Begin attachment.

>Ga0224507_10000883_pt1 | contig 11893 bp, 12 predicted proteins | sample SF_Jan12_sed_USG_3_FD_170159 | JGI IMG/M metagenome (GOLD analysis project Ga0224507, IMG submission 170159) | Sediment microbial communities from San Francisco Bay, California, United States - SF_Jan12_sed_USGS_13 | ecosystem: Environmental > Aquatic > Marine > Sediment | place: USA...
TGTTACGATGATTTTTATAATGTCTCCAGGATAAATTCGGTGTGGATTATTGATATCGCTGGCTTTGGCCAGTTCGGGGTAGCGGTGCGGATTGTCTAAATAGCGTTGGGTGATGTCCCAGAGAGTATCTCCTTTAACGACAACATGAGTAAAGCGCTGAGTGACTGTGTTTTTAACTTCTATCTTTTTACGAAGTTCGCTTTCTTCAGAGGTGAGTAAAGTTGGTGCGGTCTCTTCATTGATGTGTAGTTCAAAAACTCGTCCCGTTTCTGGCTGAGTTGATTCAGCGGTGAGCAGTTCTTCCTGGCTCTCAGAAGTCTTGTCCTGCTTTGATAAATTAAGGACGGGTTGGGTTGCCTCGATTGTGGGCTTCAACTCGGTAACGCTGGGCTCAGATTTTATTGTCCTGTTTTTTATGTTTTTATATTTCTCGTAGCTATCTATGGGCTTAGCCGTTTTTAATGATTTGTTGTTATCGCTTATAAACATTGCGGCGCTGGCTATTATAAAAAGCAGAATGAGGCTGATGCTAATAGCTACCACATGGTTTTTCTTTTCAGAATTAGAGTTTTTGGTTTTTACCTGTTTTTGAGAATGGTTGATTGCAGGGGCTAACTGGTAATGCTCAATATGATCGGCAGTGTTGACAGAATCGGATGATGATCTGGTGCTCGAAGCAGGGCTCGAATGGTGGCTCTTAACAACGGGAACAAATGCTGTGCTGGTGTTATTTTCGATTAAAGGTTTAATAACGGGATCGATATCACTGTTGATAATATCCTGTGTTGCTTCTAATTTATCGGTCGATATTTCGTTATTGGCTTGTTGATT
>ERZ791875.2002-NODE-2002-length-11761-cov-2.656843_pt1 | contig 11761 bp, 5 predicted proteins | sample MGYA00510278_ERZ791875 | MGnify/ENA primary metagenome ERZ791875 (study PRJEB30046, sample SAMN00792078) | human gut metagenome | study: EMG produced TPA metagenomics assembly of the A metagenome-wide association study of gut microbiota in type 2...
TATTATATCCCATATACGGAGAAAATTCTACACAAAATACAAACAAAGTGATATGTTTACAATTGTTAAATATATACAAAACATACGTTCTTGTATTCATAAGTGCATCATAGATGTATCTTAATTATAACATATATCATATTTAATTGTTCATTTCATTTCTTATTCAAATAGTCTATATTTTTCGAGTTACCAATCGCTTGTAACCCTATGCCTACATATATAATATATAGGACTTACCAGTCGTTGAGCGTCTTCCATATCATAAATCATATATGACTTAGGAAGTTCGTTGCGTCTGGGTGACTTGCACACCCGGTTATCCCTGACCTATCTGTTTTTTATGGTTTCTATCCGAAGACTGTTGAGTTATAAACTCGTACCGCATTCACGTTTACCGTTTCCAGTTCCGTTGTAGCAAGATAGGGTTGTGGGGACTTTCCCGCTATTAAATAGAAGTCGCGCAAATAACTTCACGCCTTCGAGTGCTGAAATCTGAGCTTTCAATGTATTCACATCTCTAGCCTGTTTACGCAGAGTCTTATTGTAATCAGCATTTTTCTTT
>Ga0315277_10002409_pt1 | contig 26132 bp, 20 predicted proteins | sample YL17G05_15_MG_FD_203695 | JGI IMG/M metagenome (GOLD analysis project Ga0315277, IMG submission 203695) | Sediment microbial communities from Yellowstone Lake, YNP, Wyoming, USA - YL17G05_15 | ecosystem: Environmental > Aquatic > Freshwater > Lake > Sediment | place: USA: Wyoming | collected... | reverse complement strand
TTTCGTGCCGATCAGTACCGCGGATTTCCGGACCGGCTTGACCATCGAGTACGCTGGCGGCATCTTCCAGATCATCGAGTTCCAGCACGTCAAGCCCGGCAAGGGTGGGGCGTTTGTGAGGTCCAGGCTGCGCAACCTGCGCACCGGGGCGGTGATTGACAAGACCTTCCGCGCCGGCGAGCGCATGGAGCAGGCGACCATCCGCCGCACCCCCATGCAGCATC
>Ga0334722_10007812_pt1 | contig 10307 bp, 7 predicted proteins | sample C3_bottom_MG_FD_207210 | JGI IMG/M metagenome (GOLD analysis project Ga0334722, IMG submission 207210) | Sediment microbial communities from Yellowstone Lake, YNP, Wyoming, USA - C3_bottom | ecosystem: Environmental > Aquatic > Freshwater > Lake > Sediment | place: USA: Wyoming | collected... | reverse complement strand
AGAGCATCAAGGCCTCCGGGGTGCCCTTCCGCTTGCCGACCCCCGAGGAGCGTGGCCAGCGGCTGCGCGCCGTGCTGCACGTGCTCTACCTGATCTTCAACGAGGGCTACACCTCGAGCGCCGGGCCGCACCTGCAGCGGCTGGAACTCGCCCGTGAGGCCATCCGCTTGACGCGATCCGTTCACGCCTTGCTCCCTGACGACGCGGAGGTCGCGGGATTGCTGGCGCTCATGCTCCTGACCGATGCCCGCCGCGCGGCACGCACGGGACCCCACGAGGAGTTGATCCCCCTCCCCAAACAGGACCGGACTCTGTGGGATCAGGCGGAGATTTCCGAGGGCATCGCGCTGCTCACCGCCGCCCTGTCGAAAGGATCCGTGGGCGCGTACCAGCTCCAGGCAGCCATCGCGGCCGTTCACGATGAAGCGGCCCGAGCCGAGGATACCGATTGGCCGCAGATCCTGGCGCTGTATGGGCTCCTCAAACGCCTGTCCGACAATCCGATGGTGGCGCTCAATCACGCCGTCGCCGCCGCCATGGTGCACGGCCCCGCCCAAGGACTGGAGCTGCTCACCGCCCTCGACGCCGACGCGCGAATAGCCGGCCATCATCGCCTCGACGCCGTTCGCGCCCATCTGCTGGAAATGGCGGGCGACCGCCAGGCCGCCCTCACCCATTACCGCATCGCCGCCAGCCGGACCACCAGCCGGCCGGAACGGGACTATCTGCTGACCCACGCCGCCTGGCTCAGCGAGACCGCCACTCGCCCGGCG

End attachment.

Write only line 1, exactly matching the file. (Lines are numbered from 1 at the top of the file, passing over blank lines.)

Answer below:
>Ga0224507_10000883_pt1 | contig 11893 bp, 12 predicted proteins | sample SF_Jan12_sed_USG_3_FD_170159 | JGI IMG/M metagenome (GOLD analysis project Ga0224507, IMG submission 170159) | Sediment microbial communities from San Francisco Bay, California, United States - SF_Jan12_sed_USGS_13 | ecosystem: Environmental > Aquatic > Marine > Sediment | place: USA...